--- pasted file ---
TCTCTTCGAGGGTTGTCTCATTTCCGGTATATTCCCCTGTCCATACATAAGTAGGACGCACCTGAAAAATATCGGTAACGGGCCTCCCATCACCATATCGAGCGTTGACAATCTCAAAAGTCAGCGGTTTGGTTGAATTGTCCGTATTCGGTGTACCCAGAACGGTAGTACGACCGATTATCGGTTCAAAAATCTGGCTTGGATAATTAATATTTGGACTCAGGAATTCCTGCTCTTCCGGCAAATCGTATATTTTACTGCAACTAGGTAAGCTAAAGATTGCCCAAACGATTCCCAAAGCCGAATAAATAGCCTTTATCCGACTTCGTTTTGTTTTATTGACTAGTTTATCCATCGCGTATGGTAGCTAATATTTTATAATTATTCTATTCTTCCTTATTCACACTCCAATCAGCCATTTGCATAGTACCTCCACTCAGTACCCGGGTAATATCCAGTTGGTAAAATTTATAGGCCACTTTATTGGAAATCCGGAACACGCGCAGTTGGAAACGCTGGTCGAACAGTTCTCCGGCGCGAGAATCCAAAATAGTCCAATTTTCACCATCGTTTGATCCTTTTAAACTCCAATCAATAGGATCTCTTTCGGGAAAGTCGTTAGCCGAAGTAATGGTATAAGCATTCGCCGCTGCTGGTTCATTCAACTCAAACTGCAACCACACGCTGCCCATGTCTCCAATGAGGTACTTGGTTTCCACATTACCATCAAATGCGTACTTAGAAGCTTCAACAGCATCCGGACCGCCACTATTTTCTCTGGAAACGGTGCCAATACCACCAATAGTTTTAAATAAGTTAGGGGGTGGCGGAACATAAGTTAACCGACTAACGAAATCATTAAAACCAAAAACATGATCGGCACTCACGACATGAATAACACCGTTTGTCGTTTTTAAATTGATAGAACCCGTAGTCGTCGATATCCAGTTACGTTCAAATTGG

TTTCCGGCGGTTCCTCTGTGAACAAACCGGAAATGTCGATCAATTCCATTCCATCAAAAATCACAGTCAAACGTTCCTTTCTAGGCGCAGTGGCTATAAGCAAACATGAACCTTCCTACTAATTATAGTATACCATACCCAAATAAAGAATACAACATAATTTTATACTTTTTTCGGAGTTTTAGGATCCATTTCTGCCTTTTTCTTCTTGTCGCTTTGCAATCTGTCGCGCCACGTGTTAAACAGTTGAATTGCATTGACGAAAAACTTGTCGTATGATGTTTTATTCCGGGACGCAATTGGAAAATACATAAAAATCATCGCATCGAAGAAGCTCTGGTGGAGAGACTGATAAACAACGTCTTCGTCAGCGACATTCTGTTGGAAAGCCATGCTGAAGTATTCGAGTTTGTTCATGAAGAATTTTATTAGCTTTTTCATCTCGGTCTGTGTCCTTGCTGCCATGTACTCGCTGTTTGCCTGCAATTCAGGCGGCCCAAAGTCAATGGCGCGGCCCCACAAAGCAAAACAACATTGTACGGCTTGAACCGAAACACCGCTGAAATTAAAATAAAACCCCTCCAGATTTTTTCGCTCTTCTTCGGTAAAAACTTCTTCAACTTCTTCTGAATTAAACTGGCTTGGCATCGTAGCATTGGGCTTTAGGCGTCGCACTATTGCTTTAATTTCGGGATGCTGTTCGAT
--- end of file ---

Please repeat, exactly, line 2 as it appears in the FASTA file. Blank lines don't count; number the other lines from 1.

TTTCCGGCGGTTCCTCTGTGAACAAACCGGAAATGTCGATCAATTCCATTCCATCAAAAATCACAGTCAAACGTTCCTTTCTAGGCGCAGTGGCTATAAGCAAACATGAACCTTCCTACTAATTATAGTATACCATACCCAAATAAAGAATACAACATAATTTTATACTTTTTTCGGAGTTTTAGGATCCATTTCTGCCTTTTTCTTCTTGTCGCTTTGCAATCTGTCGCGCCACGTGTTAAACAGTTGAATTGCATTGACGAAAAACTTGTCGTATGATGTTTTATTCCGGGACGCAATTGGAAAATACATAAAAATCATCGCATCGAAGAAGCTCTGGTGGAGAGACTGATAAACAACGTCTTCGTCAGCGACATTCTGTTGGAAAGCCATGCTGAAGTATTCGAGTTTGTTCATGAAGAATTTTATTAGCTTTTTCATCTCGGTCTGTGTCCTTGCTGCCATGTACTCGCTGTTTGCCTGCAATTCAGGCGGCCCAAAGTCAATGGCGCGGCCCCACAAAGCAAAACAACATTGTACGGCTTGAACCGAAACACCGCTGAAATTAAAATAAAACCCCTCCAGATTTTTTCGCTCTTCTTCGGTAAAAACTTCTTCAACTTCTTCTGAATTAAACTGGCTTGGCATCGTAGCATTGGGCTTTAGGCGTCGCACTATTGCTTTAATTTCGGGATGCTGTTCGAT